2. Always start with API smoke and sanity testing.
When a new API is put up for testing, the very first test that it ideally should undergo is what is known as a “smoke” test. A smoke test is essentially a quick-and-ready test to validate the API’s code and ensure that its basic and critical functionalities work. As such, a typical API smoke test could be the following:
- Call the API to check if it responds.
- Call the API using a regular amount of test data to see if it responds with a payload in the correct schema.
- The same step as above but with a larger amount of test data.
- Test the API and how it interacts with the other APIs and components it’s supposed to interact with.
By going with a smoke test first rather than starting with a full test, major errors and flaws can quickly be spotted and identified for immediate resolution. This can help decrease overall testing time, especially in between builds where testers and users are often impatient. Thanks to Patrick Poulin, CEO of API Fortress, for the smoke test example.
Meanwhile, sanity testing involves checking to see if the results that the smoke testing comes back with makes sense when put in the context of the API’s main purpose. For example, if the API is supposed to bring back specific foreign currency exchange rates, such as US dollars to Japanese Yen, then the results should display as intended. The results should not depict an exchange rate that is wildly divergent from the current exchange rate. In essence, sanity testing verifies the API is interpreting the results and displaying the required data in the correct manner.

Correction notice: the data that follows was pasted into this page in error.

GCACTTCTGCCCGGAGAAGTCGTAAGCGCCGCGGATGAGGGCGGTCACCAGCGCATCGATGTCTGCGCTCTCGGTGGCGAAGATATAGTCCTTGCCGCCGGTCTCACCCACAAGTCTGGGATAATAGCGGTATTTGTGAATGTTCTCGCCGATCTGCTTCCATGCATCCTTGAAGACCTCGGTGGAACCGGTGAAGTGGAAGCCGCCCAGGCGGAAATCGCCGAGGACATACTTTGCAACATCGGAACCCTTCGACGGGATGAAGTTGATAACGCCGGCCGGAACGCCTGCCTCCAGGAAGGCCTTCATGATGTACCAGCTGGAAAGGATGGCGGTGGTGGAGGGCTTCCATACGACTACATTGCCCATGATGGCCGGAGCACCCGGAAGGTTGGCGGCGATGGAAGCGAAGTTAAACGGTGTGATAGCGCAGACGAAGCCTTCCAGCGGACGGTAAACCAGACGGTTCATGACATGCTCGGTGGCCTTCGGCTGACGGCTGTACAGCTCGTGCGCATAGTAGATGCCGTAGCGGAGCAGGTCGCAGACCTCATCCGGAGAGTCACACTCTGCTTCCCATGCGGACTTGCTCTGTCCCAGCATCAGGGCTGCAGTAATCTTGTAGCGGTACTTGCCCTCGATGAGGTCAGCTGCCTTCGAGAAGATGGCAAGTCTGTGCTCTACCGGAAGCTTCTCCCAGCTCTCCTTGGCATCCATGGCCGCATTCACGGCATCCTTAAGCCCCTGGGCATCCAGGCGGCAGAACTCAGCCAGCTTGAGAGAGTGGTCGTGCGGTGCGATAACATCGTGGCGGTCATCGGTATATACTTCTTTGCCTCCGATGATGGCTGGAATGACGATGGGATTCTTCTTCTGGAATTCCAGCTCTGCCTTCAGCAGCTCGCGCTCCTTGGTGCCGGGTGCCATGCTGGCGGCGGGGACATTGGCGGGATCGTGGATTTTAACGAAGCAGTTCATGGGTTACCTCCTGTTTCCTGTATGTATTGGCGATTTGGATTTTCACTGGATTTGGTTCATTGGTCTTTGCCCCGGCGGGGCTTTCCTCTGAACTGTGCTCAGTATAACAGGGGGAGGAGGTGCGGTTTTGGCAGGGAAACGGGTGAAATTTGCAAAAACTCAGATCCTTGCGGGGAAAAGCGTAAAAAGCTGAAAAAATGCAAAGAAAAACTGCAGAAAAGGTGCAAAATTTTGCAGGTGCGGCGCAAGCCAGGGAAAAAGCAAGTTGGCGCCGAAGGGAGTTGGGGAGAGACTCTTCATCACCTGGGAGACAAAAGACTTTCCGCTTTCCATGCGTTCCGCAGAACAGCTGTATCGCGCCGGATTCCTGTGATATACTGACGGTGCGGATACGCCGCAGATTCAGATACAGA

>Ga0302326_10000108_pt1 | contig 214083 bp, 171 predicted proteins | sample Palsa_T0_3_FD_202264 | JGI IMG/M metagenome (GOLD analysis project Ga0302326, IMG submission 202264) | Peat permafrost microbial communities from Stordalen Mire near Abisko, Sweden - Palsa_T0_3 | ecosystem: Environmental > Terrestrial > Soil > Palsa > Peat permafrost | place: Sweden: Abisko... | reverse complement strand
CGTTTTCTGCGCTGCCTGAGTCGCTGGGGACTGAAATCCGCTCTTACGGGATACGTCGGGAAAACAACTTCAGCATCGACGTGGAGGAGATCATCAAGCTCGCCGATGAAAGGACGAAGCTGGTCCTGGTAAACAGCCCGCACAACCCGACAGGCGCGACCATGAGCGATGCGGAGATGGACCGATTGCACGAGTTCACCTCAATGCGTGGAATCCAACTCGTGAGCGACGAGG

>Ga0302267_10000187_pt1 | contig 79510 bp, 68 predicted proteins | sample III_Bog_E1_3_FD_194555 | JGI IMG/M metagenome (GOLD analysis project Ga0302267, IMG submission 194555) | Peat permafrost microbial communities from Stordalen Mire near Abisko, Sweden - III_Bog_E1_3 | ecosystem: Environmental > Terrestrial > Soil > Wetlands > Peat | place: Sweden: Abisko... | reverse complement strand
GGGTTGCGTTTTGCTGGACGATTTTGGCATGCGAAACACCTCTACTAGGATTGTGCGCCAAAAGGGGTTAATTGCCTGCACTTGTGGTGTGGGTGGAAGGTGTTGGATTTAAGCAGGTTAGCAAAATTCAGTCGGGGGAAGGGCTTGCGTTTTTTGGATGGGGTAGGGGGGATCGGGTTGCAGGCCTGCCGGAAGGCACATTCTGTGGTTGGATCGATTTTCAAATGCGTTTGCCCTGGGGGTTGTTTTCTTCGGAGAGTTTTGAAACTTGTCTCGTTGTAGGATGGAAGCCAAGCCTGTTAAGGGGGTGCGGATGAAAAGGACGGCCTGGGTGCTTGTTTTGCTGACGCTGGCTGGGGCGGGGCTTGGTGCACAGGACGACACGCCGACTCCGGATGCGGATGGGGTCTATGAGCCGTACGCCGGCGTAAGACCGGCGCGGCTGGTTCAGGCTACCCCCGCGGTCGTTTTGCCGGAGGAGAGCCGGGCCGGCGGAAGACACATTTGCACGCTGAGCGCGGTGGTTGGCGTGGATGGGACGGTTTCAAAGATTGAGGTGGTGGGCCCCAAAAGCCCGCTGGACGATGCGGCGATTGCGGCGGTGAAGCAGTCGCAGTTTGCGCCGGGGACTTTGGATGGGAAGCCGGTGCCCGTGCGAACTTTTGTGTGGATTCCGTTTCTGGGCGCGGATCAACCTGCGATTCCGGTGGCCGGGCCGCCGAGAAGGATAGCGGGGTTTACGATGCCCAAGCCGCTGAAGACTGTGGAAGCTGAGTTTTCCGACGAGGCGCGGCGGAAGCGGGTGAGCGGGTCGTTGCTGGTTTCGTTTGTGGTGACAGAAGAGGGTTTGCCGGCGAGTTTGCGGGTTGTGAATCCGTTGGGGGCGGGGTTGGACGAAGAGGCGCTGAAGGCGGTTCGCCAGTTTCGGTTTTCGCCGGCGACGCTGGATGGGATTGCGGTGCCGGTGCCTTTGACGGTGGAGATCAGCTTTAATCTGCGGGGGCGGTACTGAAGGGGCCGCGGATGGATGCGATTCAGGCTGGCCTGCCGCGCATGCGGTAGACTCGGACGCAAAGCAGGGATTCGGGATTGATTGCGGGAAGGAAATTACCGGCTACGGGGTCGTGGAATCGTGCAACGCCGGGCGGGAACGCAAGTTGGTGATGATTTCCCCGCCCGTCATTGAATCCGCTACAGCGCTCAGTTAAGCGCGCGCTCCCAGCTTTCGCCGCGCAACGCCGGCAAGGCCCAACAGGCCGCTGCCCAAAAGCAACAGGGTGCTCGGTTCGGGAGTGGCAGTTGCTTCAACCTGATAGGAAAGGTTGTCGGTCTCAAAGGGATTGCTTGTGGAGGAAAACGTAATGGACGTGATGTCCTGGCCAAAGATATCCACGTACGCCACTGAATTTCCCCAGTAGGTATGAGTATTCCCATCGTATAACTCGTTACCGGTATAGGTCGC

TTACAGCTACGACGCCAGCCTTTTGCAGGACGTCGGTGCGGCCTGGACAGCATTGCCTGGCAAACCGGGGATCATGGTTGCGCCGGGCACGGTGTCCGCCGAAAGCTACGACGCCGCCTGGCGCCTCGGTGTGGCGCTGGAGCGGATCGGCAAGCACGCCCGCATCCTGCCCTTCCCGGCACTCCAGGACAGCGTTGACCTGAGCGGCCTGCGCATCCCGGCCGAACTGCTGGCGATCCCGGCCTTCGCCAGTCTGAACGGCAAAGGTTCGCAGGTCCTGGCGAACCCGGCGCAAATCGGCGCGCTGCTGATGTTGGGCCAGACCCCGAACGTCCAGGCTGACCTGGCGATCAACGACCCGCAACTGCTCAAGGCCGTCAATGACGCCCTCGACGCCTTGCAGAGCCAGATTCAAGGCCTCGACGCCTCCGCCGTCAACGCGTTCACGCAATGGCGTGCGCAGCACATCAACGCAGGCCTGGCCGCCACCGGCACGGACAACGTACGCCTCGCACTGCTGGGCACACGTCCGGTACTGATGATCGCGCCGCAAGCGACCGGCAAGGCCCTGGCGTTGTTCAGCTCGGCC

3. Simulate production conditions for the API during testing.
During the testing phase, developers should always try to simulate the exact conditions the API will encounter in an official production or public release capacity. Doing so will ensure that the test results accurately reflect not just the API’s ability to correctly function, but also to perform adequately when subjected to its intended working environment. This can also clue testers in for any performance issues that need resolving.
4. Ensure that all API responses are tracked and saved for posterity.
Many API developers and testers often discard the responses made by their API during its testing procedure. This is a mistake, as such responses should be tracked and recorded for posterity instead. The reason for this is that the replies an API makes during testing are essentially benchmarks of how it functioned in its specific build at the time. As such, when the API has undergone many changes in the future, and one of those changes results in an error, the tester or developer can go back and examine the saved responses from previous builds. This can help them figure out exactly which modification is causing the error.
5. Make sure to perform “negative” testing.